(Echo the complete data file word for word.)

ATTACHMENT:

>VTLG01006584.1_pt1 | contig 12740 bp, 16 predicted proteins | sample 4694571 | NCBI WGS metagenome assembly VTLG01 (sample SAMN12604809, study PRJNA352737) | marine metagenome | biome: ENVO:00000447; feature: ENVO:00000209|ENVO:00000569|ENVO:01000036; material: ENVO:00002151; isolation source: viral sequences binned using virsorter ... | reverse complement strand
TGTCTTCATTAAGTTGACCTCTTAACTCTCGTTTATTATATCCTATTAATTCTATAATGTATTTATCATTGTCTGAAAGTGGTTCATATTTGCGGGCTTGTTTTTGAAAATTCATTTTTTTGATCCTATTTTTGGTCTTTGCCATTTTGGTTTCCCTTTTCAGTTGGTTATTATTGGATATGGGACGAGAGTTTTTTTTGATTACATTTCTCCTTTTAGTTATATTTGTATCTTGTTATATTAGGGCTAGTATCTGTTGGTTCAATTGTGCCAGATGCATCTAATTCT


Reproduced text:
>VTLG01006584.1_pt1 | contig 12740 bp, 16 predicted proteins | sample 4694571 | NCBI WGS metagenome assembly VTLG01 (sample SAMN12604809, study PRJNA352737) | marine metagenome | biome: ENVO:00000447; feature: ENVO:00000209|ENVO:00000569|ENVO:01000036; material: ENVO:00002151; isolation source: viral sequences binned using virsorter ... | reverse complement strand
TGTCTTCATTAAGTTGACCTCTTAACTCTCGTTTATTATATCCTATTAATTCTATAATGTATTTATCATTGTCTGAAAGTGGTTCATATTTGCGGGCTTGTTTTTGAAAATTCATTTTTTTGATCCTATTTTTGGTCTTTGCCATTTTGGTTTCCCTTTTCAGTTGGTTATTATTGGATATGGGACGAGAGTTTTTTTTGATTACATTTCTCCTTTTAGTTATATTTGTATCTTGTTATATTAGGGCTAGTATCTGTTGGTTCAATTGTGCCAGATGCATCTAATTCT